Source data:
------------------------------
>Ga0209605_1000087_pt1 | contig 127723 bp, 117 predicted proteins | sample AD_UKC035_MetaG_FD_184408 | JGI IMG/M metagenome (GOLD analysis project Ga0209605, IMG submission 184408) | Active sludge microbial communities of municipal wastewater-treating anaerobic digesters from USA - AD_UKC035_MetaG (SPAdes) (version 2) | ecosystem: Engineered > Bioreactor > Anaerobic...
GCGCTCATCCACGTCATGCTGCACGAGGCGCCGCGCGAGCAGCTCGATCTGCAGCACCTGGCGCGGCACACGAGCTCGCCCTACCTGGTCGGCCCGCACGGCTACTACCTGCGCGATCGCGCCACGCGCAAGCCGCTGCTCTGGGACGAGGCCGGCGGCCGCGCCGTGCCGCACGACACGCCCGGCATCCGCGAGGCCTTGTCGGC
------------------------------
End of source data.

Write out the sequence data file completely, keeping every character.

>Ga0209605_1000087_pt1 | contig 127723 bp, 117 predicted proteins | sample AD_UKC035_MetaG_FD_184408 | JGI IMG/M metagenome (GOLD analysis project Ga0209605, IMG submission 184408) | Active sludge microbial communities of municipal wastewater-treating anaerobic digesters from USA - AD_UKC035_MetaG (SPAdes) (version 2) | ecosystem: Engineered > Bioreactor > Anaerobic...
GCGCTCATCCACGTCATGCTGCACGAGGCGCCGCGCGAGCAGCTCGATCTGCAGCACCTGGCGCGGCACACGAGCTCGCCCTACCTGGTCGGCCCGCACGGCTACTACCTGCGCGATCGCGCCACGCGCAAGCCGCTGCTCTGGGACGAGGCCGGCGGCCGCGCCGTGCCGCACGACACGCCCGGCATCCGCGAGGCCTTGTCGGC